the remarkable growth of Tumblr, a blogging and curation service that now gets over 12 billion page views per month. Tumblr is mostly used as a consumer curation tool - it's an easy way for people to re-post articles, images and videos. But Tumblr can also be used to power a news website. That's exactly what ShortFormBlog does.Earlier this week we looked at
Launched in January 2009 by Ernie Smith from Washington D.C., the site publishes about 30 news soundbites a day. ShortFormBlog is still a part-time project for Smith, who also works as a graphic designer at The Washington Post. He's hoping to turn the site into a full-time business. And I think he's onto something, certainly in terms of using a tool like Tumblr to change the way news is delivered and consumed. I interviewed Smith to find out more about his Tumblr-powered news service.
The concept behind ShortFormBlog is very simple: to publish really short posts throughout the day. Smith told us in an interview that the site aims "to tell stories using visual storytelling, inspired in part by newspaper design."
The site publishes over 200 posts per week, an average of about 30 per day (higher on weekdays). There are currently four other contributors, other than Smith. The site can be consumed by following on Tumblr, or by RSS, Twitter and Facebook.
The audience reaction and feedback - mostly via Tumblr, but also other social media such as Twitter - is a key part of the site. Catching the eyes of readers with visual design and enticing them to engage with the content is what ShortFormBlog is all about. "I like to think of what we do as sort of a soft approach to more serious news," remarked Smith. "It's one that uses commentary as a tool, along with straight storytelling. A lot of what we do involves numbers, quotes, various types of blurbs, different sizes of photos and so on, anything to keep things interesting."
The Tumblr community is especially important. "One thing that's really helped us grow," remarked Smith, "is that there's a strong community around news on Tumblr. There are a number of great Tumblrs -- Pantsless Progressive, SoupSoup, BrooklynMutt, inothernews, kateoplis, The Political Notebook and NewsFlick, to name a few -- that really take the concept of news curation to heart."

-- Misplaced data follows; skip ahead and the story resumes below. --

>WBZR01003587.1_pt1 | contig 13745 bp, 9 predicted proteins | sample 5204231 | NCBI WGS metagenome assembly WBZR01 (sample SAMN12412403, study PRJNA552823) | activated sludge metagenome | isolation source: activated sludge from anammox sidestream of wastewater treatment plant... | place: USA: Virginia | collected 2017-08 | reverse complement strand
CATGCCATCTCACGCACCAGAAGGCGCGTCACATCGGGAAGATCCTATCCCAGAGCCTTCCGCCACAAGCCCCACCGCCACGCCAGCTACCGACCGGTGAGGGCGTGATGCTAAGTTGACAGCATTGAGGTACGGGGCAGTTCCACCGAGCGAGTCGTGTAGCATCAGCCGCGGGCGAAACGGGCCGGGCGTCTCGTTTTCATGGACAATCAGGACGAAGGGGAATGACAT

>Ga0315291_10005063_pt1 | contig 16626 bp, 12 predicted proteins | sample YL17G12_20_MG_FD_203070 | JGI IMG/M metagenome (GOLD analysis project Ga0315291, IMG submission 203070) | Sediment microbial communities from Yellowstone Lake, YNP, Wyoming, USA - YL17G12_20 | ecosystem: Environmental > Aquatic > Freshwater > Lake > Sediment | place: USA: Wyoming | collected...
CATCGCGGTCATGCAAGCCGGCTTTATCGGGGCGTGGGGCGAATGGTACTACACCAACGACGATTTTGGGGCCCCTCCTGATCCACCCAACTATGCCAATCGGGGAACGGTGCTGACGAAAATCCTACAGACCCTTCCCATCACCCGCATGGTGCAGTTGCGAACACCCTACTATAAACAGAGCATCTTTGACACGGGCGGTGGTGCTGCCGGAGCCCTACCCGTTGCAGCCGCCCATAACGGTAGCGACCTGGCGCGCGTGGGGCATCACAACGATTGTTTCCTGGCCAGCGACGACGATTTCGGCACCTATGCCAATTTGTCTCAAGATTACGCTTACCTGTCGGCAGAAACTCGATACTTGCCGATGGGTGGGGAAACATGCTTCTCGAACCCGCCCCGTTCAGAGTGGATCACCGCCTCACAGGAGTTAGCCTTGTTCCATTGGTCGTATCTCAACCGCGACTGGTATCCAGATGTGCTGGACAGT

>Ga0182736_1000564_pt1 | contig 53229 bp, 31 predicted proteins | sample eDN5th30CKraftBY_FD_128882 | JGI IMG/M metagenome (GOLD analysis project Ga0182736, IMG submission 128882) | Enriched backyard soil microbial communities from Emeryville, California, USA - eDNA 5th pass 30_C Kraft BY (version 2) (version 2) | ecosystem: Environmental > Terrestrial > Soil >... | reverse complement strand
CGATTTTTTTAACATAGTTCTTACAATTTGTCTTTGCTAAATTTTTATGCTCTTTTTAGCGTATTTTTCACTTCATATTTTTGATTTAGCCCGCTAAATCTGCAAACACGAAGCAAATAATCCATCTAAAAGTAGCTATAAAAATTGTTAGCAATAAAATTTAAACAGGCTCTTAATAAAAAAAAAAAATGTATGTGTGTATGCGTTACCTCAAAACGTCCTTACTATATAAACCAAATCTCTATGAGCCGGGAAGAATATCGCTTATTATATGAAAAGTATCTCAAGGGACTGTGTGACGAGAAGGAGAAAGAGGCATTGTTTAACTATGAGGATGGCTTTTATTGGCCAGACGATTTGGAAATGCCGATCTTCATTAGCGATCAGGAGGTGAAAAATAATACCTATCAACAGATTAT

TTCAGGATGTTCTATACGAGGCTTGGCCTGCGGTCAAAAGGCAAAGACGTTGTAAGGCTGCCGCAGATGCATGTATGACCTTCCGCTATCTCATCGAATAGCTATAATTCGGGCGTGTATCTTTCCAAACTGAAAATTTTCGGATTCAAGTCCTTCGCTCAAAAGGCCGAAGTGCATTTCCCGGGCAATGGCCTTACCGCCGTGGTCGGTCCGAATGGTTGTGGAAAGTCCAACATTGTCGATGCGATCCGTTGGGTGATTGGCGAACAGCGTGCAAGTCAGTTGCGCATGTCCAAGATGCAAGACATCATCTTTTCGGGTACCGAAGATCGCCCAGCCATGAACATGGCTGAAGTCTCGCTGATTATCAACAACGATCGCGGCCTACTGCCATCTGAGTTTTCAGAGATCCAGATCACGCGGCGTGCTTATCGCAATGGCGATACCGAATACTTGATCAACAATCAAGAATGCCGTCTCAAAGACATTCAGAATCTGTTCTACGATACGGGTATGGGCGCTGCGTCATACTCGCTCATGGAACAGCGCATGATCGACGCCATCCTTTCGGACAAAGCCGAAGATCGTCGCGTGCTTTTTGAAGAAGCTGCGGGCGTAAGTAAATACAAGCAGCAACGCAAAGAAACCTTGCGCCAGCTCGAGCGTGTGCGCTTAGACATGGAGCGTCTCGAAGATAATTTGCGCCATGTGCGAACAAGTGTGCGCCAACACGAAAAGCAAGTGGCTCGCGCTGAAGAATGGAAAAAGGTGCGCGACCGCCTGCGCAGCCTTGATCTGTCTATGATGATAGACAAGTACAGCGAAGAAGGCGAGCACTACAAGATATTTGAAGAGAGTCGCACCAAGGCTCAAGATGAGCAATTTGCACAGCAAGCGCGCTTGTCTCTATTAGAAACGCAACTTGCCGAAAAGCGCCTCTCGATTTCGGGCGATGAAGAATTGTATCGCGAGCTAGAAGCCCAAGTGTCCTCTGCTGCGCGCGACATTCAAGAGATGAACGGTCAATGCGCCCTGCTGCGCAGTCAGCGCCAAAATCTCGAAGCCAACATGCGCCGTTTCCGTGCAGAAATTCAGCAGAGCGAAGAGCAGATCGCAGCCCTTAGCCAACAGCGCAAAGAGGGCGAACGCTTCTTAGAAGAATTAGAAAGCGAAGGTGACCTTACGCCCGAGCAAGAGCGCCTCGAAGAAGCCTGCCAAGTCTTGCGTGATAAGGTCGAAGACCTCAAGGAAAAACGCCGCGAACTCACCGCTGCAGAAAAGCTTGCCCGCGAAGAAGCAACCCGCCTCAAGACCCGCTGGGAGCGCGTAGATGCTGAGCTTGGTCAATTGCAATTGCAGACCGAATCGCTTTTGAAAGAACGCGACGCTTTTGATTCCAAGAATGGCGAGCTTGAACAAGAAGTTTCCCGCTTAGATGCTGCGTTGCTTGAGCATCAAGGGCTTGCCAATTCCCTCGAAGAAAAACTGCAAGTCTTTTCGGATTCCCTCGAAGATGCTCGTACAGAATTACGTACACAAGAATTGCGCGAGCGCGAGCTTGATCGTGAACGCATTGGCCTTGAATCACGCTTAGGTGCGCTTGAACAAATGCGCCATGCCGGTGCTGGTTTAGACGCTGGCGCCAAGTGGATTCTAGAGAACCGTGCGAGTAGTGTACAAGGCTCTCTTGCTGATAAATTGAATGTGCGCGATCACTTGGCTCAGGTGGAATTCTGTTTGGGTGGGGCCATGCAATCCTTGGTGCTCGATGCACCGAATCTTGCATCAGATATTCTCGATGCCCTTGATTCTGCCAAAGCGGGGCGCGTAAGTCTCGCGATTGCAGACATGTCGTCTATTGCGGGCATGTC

How Tumblr is Being Used
ShortFormBlog uses a mix of Tumblr and Wordpress as its publishing platform. In particular, a plugin called Tumblrize. As Smith explained, Tumblrize "allowed me to take the WordPress backend (which I had invested a lot of work into customizing) and use it as a Tumblr backend."
So why still use Wordpress, if Tumblr appears to offer a great publishing platform for short-form content already? According to Ernie Smith, it's because the design tools they use are reliant on having a custom editing interface. "Through a bit of melding TinyMCE and some super-specialized CSS," he said, "we can pretty much do our number-based and burby posts without having to touch any HTML. I've also hacked the Tumblrize plugin to do a bunch of extra things -- effectively doubling Tumblr's seven base styles."
This is what their posting interface looks like:
The site currently gets between 40,000 and 50,000 unique visitors a month, although Smith said that "with over 12,000 [Tumblr] followers and Tumblr's viral nature, the true reach of our content is probably much further than that."
Is There a Future in Curated News?
ShortFormBlog is an excellent example of innovation in journalism. And it uses a consumer blogging service that wasn't designed to be a professional media tool.
Sure the bulk of its content is sourced from external media outlets, which is not dissimilar to the heavily criticized Huffington Post "aggregation" model. But let's look at the bigger picture: the media ecosystem nowadays relies as much on good curation than on original writing. The curation needs to done selectively though, with a solid filter, in order to attract a regular readership. That is the opportunity for sites like ShortFormBlog.
Let us know what you think of Ernie's site and approach in the comments.